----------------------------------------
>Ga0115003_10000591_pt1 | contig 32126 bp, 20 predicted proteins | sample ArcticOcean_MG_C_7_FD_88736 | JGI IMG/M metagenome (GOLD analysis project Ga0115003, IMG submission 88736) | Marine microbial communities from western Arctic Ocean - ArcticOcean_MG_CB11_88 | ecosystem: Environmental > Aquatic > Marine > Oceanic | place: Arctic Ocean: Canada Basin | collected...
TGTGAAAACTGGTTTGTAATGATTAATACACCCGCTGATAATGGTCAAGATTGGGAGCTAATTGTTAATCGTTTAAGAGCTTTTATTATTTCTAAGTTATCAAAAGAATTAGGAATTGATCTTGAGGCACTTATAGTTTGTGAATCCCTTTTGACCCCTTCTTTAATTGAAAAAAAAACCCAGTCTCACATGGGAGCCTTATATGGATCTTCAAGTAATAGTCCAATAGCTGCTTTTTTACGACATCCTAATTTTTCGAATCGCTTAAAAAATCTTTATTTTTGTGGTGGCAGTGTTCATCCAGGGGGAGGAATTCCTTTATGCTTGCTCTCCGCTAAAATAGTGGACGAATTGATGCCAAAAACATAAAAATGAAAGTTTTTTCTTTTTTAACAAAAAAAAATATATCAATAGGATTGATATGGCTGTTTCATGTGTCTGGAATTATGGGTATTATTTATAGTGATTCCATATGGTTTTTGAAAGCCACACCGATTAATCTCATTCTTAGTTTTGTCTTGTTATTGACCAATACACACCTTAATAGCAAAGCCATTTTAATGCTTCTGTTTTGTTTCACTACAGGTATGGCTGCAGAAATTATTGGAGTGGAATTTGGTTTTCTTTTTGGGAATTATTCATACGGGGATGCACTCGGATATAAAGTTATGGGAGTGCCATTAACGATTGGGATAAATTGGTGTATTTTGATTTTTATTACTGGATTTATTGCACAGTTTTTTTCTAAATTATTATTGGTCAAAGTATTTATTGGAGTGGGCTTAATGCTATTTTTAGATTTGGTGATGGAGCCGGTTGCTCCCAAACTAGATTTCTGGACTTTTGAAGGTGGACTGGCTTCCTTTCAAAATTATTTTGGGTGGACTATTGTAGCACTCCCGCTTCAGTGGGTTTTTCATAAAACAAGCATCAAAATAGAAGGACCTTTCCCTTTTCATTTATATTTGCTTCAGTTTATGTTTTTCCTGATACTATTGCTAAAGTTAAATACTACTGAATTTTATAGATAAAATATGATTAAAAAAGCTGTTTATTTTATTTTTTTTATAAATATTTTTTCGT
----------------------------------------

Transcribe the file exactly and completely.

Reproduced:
>Ga0115003_10000591_pt1 | contig 32126 bp, 20 predicted proteins | sample ArcticOcean_MG_C_7_FD_88736 | JGI IMG/M metagenome (GOLD analysis project Ga0115003, IMG submission 88736) | Marine microbial communities from western Arctic Ocean - ArcticOcean_MG_CB11_88 | ecosystem: Environmental > Aquatic > Marine > Oceanic | place: Arctic Ocean: Canada Basin | collected...
TGTGAAAACTGGTTTGTAATGATTAATACACCCGCTGATAATGGTCAAGATTGGGAGCTAATTGTTAATCGTTTAAGAGCTTTTATTATTTCTAAGTTATCAAAAGAATTAGGAATTGATCTTGAGGCACTTATAGTTTGTGAATCCCTTTTGACCCCTTCTTTAATTGAAAAAAAAACCCAGTCTCACATGGGAGCCTTATATGGATCTTCAAGTAATAGTCCAATAGCTGCTTTTTTACGACATCCTAATTTTTCGAATCGCTTAAAAAATCTTTATTTTTGTGGTGGCAGTGTTCATCCAGGGGGAGGAATTCCTTTATGCTTGCTCTCCGCTAAAATAGTGGACGAATTGATGCCAAAAACATAAAAATGAAAGTTTTTTCTTTTTTAACAAAAAAAAATATATCAATAGGATTGATATGGCTGTTTCATGTGTCTGGAATTATGGGTATTATTTATAGTGATTCCATATGGTTTTTGAAAGCCACACCGATTAATCTCATTCTTAGTTTTGTCTTGTTATTGACCAATACACACCTTAATAGCAAAGCCATTTTAATGCTTCTGTTTTGTTTCACTACAGGTATGGCTGCAGAAATTATTGGAGTGGAATTTGGTTTTCTTTTTGGGAATTATTCATACGGGGATGCACTCGGATATAAAGTTATGGGAGTGCCATTAACGATTGGGATAAATTGGTGTATTTTGATTTTTATTACTGGATTTATTGCACAGTTTTTTTCTAAATTATTATTGGTCAAAGTATTTATTGGAGTGGGCTTAATGCTATTTTTAGATTTGGTGATGGAGCCGGTTGCTCCCAAACTAGATTTCTGGACTTTTGAAGGTGGACTGGCTTCCTTTCAAAATTATTTTGGGTGGACTATTGTAGCACTCCCGCTTCAGTGGGTTTTTCATAAAACAAGCATCAAAATAGAAGGACCTTTCCCTTTTCATTTATATTTGCTTCAGTTTATGTTTTTCCTGATACTATTGCTAAAGTTAAATACTACTGAATTTTATAGATAAAATATGATTAAAAAAGCTGTTTATTTTATTTTTTTTATAAATATTTTTTCGT